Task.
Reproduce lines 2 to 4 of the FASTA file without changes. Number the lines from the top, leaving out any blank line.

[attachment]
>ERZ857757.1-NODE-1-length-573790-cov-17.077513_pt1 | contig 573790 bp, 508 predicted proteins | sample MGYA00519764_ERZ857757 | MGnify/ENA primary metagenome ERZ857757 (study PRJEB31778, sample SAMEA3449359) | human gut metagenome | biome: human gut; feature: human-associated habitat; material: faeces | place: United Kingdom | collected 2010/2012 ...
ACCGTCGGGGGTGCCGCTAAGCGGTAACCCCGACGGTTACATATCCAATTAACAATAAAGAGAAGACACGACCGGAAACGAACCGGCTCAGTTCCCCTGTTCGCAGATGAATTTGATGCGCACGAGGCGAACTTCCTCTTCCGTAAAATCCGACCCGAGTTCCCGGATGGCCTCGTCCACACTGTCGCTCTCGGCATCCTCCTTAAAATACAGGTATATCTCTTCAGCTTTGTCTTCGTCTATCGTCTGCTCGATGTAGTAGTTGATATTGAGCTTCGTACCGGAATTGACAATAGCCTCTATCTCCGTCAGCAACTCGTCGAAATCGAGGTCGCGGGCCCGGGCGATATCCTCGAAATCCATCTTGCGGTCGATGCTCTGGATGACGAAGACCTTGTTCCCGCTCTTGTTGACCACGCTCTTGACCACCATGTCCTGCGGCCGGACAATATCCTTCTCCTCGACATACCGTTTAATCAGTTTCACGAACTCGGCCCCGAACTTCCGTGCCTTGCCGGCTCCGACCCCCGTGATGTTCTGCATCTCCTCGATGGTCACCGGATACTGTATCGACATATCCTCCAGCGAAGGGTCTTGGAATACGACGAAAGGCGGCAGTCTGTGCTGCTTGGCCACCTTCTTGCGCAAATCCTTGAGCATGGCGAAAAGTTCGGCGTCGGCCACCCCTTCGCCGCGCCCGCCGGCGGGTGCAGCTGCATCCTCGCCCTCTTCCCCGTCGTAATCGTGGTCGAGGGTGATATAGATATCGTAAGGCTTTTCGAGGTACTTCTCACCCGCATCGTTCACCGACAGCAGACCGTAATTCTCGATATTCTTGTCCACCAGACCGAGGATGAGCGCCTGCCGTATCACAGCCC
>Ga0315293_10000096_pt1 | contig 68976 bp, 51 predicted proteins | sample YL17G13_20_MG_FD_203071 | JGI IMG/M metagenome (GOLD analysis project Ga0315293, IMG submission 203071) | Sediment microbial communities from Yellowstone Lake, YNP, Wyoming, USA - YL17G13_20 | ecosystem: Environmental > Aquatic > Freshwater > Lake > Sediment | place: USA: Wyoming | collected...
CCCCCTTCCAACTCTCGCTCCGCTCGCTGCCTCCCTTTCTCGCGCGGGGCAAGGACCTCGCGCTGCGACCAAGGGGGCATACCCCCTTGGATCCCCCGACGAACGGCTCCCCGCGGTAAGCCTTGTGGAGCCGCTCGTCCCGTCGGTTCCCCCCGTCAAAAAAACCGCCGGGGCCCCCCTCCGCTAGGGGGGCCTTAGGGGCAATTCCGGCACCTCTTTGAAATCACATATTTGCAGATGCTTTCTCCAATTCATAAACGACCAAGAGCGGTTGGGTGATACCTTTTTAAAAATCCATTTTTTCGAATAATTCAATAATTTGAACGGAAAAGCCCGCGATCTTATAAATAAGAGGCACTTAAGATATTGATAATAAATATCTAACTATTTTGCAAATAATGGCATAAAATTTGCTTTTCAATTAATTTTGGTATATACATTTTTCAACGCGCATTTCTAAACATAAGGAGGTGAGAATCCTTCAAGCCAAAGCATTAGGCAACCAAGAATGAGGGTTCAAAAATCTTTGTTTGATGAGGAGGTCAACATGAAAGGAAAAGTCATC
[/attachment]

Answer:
ACCGTCGGGGGTGCCGCTAAGCGGTAACCCCGACGGTTACATATCCAATTAACAATAAAGAGAAGACACGACCGGAAACGAACCGGCTCAGTTCCCCTGTTCGCAGATGAATTTGATGCGCACGAGGCGAACTTCCTCTTCCGTAAAATCCGACCCGAGTTCCCGGATGGCCTCGTCCACACTGTCGCTCTCGGCATCCTCCTTAAAATACAGGTATATCTCTTCAGCTTTGTCTTCGTCTATCGTCTGCTCGATGTAGTAGTTGATATTGAGCTTCGTACCGGAATTGACAATAGCCTCTATCTCCGTCAGCAACTCGTCGAAATCGAGGTCGCGGGCCCGGGCGATATCCTCGAAATCCATCTTGCGGTCGATGCTCTGGATGACGAAGACCTTGTTCCCGCTCTTGTTGACCACGCTCTTGACCACCATGTCCTGCGGCCGGACAATATCCTTCTCCTCGACATACCGTTTAATCAGTTTCACGAACTCGGCCCCGAACTTCCGTGCCTTGCCGGCTCCGACCCCCGTGATGTTCTGCATCTCCTCGATGGTCACCGGATACTGTATCGACATATCCTCCAGCGAAGGGTCTTGGAATACGACGAAAGGCGGCAGTCTGTGCTGCTTGGCCACCTTCTTGCGCAAATCCTTGAGCATGGCGAAAAGTTCGGCGTCGGCCACCCCTTCGCCGCGCCCGCCGGCGGGTGCAGCTGCATCCTCGCCCTCTTCCCCGTCGTAATCGTGGTCGAGGGTGATATAGATATCGTAAGGCTTTTCGAGGTACTTCTCACCCGCATCGTTCACCGACAGCAGACCGTAATTCTCGATATTCTTGTCCACCAGACCGAGGATGAGCGCCTGCCGTATCACAGCCC
>Ga0315293_10000096_pt1 | contig 68976 bp, 51 predicted proteins | sample YL17G13_20_MG_FD_203071 | JGI IMG/M metagenome (GOLD analysis project Ga0315293, IMG submission 203071) | Sediment microbial communities from Yellowstone Lake, YNP, Wyoming, USA - YL17G13_20 | ecosystem: Environmental > Aquatic > Freshwater > Lake > Sediment | place: USA: Wyoming | collected...
CCCCCTTCCAACTCTCGCTCCGCTCGCTGCCTCCCTTTCTCGCGCGGGGCAAGGACCTCGCGCTGCGACCAAGGGGGCATACCCCCTTGGATCCCCCGACGAACGGCTCCCCGCGGTAAGCCTTGTGGAGCCGCTCGTCCCGTCGGTTCCCCCCGTCAAAAAAACCGCCGGGGCCCCCCTCCGCTAGGGGGGCCTTAGGGGCAATTCCGGCACCTCTTTGAAATCACATATTTGCAGATGCTTTCTCCAATTCATAAACGACCAAGAGCGGTTGGGTGATACCTTTTTAAAAATCCATTTTTTCGAATAATTCAATAATTTGAACGGAAAAGCCCGCGATCTTATAAATAAGAGGCACTTAAGATATTGATAATAAATATCTAACTATTTTGCAAATAATGGCATAAAATTTGCTTTTCAATTAATTTTGGTATATACATTTTTCAACGCGCATTTCTAAACATAAGGAGGTGAGAATCCTTCAAGCCAAAGCATTAGGCAACCAAGAATGAGGGTTCAAAAATCTTTGTTTGATGAGGAGGTCAACATGAAAGGAAAAGTCATC